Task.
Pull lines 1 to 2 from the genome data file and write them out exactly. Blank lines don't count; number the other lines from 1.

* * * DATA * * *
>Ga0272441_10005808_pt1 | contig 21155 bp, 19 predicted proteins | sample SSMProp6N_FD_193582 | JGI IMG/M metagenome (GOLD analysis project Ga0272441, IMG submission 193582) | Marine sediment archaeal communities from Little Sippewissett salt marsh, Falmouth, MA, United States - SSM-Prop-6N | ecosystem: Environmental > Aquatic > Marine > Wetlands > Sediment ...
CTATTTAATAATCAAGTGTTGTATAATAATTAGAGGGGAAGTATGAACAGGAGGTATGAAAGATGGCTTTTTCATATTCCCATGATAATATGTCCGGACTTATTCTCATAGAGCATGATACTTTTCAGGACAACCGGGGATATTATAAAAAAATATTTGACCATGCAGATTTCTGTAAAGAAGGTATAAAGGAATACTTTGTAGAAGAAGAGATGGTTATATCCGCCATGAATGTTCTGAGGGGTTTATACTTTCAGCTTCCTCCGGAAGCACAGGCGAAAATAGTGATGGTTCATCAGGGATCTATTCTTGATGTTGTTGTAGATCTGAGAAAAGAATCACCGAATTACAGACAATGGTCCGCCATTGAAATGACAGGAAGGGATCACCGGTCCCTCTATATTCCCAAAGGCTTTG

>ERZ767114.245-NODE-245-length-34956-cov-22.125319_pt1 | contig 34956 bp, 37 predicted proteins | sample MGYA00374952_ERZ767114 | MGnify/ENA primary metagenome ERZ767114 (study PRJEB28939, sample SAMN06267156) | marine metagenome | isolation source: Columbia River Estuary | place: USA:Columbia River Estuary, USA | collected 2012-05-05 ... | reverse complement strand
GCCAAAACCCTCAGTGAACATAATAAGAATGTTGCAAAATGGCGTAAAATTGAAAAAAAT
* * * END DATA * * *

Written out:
>Ga0272441_10005808_pt1 | contig 21155 bp, 19 predicted proteins | sample SSMProp6N_FD_193582 | JGI IMG/M metagenome (GOLD analysis project Ga0272441, IMG submission 193582) | Marine sediment archaeal communities from Little Sippewissett salt marsh, Falmouth, MA, United States - SSM-Prop-6N | ecosystem: Environmental > Aquatic > Marine > Wetlands > Sediment ...
CTATTTAATAATCAAGTGTTGTATAATAATTAGAGGGGAAGTATGAACAGGAGGTATGAAAGATGGCTTTTTCATATTCCCATGATAATATGTCCGGACTTATTCTCATAGAGCATGATACTTTTCAGGACAACCGGGGATATTATAAAAAAATATTTGACCATGCAGATTTCTGTAAAGAAGGTATAAAGGAATACTTTGTAGAAGAAGAGATGGTTATATCCGCCATGAATGTTCTGAGGGGTTTATACTTTCAGCTTCCTCCGGAAGCACAGGCGAAAATAGTGATGGTTCATCAGGGATCTATTCTTGATGTTGTTGTAGATCTGAGAAAAGAATCACCGAATTACAGACAATGGTCCGCCATTGAAATGACAGGAAGGGATCACCGGTCCCTCTATATTCCCAAAGGCTTTG